A wide range of ages and generations were treated to some memorable moments as they worked and played together. The camp was filled with happy children, excited teens, and relaxed grownups. One of the highlights of the weekend was the Great Family Olympics. Some of the events were hilarious, like throwing the cheese puff at the head of the person wearing shaving cream on their head or running a dripping sponge to fill a bucket with water. More quiet, thoughtful times shared around the campfire brought the group closer together. But the S'mores got everyone active again. It was difficult to see Family Camp end, because the special feelings of love and acceptance experienced at camp are not always found in the real life world. Yet, the spirit of Family Camp will stay with those who came until they return next year to participat in another wonderful Family Camp.
Camp Safari was new this year with the focus of providing a Christian camping experience for campers with special needs. Our hope was to have 10 campers for the first year, but were blessed by having 15 participants. The camp met in the mornings into the afternoons with one overnight for the older campers. Each camper experienced unconditional love and acceeptance by all the caring volunteers and leaders. The exciting activities of clowning around, making kazoos from detergent jugs, to interactive Bible stories, a talent showcase and closing campfire brought everyone in the camp close together in the Family of God. Such joy that abounded is difficult to describe.
Another very popular camp that brings generations together is the Adult/child Camp. Sometmes it is grandparents with grandchildren, cousins with cousins, parents with children, many combinations. Our camp had a wide variety of campers to hike, listen to stories, sing, play, paint, worship, learn about the scriptures and realize how great God's love is. Of course, some traditions like swimming, campfires, making ice cream were all hits, too. Exhausted adults and energetic kids left camp with the admission their time at camp was quite special.
Creative Arts Camp
Creative Arts Camp was, to say the least, creative. The range of campers was our most extensive, third graders through juniors in high school. This made a challenging group for planning and preparing activities. Sometimes the group was a whole, but other times campers were divided into age levels or interests. A creative sandwich contest delighted the campers, but they had to eat what they made. A few even asked to make a second sandwich. Workshops abundant with ideas and activities filled many hours. Campers learned proper fire building, how to make a camera, tie-dying techniques, strawberry jam from field to jar, puzzling woodworking, singing through the ages, acting up a bit, and so much more. Bible studies on living a "Fearless Faith" had three wonderful leaders: Sue Wmpler, Linda Waldron, and Andrew Wright. Evening campfires, making ice cream, walking a labyrinth, playing instruments in a drum circle, and having a Dutch auction kept the energy going. Departing from camp reminded us all just how special the week had been. There was a longing to take the experiences back home and keep the feeling of camp going in everyday life.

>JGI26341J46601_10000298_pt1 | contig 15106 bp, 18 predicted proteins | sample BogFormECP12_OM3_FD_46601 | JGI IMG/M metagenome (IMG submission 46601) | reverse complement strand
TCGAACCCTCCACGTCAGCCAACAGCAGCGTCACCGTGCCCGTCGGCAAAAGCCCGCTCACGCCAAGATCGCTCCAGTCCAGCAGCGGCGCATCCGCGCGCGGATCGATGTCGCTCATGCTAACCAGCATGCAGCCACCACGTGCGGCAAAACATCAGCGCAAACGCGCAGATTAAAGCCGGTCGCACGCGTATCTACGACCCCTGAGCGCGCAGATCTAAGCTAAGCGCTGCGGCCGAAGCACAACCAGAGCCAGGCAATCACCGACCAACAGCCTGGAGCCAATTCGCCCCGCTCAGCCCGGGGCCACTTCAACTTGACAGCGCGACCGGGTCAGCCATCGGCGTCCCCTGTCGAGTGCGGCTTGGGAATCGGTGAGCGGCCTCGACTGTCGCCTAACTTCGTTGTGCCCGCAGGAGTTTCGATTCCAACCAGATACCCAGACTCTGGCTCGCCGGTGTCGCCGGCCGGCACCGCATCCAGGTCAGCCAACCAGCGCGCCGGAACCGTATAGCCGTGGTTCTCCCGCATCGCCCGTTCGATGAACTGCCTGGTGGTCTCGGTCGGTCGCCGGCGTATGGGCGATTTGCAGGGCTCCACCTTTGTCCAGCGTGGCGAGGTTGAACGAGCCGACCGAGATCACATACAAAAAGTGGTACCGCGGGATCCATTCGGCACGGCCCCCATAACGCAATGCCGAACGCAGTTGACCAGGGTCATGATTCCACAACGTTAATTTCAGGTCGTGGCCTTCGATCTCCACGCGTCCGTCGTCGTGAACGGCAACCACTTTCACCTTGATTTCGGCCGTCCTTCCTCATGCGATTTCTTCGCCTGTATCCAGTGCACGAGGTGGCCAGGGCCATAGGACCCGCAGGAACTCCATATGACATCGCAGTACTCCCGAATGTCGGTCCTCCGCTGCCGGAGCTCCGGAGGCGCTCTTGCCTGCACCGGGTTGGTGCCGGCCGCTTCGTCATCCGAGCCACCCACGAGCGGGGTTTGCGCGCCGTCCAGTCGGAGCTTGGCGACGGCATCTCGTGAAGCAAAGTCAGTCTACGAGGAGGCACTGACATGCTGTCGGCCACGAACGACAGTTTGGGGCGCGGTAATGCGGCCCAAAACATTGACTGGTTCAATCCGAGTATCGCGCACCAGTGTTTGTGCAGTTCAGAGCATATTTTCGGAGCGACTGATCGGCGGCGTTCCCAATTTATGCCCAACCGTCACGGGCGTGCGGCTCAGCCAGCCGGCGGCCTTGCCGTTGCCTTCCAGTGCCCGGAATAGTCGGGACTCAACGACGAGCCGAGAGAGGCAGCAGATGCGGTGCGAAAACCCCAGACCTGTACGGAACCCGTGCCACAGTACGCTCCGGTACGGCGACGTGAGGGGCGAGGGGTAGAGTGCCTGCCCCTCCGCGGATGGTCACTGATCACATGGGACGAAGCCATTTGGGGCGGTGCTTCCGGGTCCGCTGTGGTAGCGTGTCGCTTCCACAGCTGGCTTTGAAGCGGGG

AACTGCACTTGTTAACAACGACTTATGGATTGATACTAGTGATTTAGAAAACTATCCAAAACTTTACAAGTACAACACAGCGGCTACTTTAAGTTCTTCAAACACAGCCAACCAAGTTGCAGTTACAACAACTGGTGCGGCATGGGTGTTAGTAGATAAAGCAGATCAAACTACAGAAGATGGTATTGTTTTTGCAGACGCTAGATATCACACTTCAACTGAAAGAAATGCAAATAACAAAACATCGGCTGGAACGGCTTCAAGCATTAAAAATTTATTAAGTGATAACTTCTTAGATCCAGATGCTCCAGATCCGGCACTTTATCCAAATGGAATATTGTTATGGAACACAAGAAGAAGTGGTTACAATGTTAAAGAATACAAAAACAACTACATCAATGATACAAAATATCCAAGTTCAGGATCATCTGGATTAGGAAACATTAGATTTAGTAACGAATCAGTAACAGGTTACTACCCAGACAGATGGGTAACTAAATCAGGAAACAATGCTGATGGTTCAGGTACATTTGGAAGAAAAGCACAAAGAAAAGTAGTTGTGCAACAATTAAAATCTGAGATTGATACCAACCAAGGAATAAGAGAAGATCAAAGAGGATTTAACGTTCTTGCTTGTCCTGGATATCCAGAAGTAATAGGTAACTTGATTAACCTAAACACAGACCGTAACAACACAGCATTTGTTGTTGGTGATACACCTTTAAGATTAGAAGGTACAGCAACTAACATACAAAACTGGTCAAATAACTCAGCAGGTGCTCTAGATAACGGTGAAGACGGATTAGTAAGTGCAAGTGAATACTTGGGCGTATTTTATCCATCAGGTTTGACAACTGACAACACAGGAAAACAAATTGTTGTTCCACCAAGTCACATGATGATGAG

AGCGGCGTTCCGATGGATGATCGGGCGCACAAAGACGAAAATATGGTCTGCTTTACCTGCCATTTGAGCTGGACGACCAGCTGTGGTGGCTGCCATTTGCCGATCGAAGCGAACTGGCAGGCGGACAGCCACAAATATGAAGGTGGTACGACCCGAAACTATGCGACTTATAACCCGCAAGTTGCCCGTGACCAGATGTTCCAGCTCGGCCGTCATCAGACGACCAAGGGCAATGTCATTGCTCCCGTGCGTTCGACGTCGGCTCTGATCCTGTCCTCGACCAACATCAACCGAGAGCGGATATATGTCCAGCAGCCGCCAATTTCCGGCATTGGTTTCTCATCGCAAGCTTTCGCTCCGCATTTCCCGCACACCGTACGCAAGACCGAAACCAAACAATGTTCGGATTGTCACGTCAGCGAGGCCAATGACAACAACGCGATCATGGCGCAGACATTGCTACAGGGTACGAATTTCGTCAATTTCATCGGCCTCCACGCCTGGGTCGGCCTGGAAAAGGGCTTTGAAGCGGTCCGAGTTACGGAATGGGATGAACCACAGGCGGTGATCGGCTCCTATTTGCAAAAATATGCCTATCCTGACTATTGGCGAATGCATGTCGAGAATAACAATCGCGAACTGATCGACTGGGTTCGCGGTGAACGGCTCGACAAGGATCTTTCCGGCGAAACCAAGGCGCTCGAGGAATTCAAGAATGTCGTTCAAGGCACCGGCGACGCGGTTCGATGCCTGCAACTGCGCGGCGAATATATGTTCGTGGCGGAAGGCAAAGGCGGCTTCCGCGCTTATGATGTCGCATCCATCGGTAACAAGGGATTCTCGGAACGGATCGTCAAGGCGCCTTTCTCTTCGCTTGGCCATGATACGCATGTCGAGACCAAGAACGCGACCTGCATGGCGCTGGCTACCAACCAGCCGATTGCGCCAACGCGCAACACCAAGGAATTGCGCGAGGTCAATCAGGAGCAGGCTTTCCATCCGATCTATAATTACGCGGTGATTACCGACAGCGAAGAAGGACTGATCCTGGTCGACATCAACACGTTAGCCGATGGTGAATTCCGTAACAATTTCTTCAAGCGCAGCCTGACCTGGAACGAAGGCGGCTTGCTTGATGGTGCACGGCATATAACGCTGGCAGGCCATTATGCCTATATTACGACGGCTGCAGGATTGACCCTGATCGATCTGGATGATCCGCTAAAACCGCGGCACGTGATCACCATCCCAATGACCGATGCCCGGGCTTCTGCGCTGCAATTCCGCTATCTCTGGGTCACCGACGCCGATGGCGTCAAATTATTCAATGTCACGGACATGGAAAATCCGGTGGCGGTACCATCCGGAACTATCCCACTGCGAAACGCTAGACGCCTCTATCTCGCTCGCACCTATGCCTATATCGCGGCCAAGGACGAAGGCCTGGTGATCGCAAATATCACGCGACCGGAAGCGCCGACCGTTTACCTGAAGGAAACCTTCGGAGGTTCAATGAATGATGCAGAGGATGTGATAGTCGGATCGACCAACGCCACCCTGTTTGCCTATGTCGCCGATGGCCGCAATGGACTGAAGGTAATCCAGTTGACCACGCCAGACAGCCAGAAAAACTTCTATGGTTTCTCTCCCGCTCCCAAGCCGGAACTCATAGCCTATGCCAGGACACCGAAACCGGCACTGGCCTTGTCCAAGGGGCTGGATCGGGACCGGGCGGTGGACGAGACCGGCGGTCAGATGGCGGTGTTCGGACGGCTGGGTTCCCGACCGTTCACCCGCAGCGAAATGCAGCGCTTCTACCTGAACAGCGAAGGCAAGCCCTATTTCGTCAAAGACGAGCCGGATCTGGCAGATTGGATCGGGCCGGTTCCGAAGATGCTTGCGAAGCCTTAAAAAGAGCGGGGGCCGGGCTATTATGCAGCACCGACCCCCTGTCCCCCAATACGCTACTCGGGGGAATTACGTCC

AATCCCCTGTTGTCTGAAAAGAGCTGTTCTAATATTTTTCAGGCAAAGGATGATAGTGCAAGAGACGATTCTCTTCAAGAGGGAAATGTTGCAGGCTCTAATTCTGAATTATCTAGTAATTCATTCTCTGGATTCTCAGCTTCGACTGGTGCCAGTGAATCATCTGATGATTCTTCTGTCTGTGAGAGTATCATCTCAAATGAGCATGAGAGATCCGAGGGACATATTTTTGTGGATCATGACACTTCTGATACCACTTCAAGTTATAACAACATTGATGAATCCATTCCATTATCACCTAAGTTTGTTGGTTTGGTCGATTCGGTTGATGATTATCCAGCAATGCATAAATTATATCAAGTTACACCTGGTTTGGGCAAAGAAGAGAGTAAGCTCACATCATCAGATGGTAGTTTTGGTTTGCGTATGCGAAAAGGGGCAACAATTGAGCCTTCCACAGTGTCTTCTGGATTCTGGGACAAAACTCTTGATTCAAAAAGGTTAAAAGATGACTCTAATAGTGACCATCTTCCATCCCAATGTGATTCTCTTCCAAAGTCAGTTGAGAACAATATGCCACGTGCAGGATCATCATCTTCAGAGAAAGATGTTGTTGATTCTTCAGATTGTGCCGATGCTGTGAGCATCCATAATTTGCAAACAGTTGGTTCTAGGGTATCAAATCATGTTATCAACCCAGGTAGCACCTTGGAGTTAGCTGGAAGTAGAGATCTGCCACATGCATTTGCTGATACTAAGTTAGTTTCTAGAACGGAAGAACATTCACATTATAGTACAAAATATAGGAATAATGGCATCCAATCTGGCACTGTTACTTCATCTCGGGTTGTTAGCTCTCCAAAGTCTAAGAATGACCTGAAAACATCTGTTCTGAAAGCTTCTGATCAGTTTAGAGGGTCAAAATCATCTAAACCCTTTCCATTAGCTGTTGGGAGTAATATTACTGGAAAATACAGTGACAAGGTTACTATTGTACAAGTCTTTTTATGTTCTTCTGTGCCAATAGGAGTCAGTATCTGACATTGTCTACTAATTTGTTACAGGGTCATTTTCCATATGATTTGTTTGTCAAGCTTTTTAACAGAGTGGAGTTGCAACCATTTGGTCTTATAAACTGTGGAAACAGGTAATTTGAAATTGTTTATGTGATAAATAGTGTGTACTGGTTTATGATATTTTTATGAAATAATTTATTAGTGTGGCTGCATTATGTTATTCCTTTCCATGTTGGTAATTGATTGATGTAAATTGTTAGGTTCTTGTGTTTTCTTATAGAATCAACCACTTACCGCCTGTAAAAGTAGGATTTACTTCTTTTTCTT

The last camp of the season was Quilting Camp. Seventeen women, some for the first time and others returning for the seventh time, came to Bergamo center for four days of sewing, piecing, cutting, pinning, marking and unsewing. Laughter sprinkled around the room of very serious quilters. The setting was a beehive of activity with many beautiful results. To say that quilters like to talk would be an understatement. The conversations were heart-warming as member shared stories of struggles and victories in daily lives. The bible study discussions hit some tender points about forgiveness and remaining in our faith. Quilting Camp is a fellowship of close-knit workers stitched together with love.
This year every person coming to camp was asked to design and make a quilt square. In the "Fearless Faith" theme was an encouragement to show one's faith by giving back to the community. So leaders, volunteer dish washers, bible study teachers, children, grandparents, caregivers, campers, cooks, anyone who was there, made quilt squares. During Creative Arts Camp, Judy Tipton, Gloria Dell, and Becky Clegg came to camp to start putting the quilts together. There were enough squares to make six quilted wall hangings. These quilts will be given to BDM's ice cream social, BRC's gala, the Golf Outiing, and the District Conference for them to use as they choose. In a way, the campers and participants of camp have each done something small. However, when that small act is multiplied over and over, and combined with others, the result is a wonderful, beautiful quilt telling the story of our 2016 camping season. The pictures, stitches, drawings, and decorations are worth a thousand words!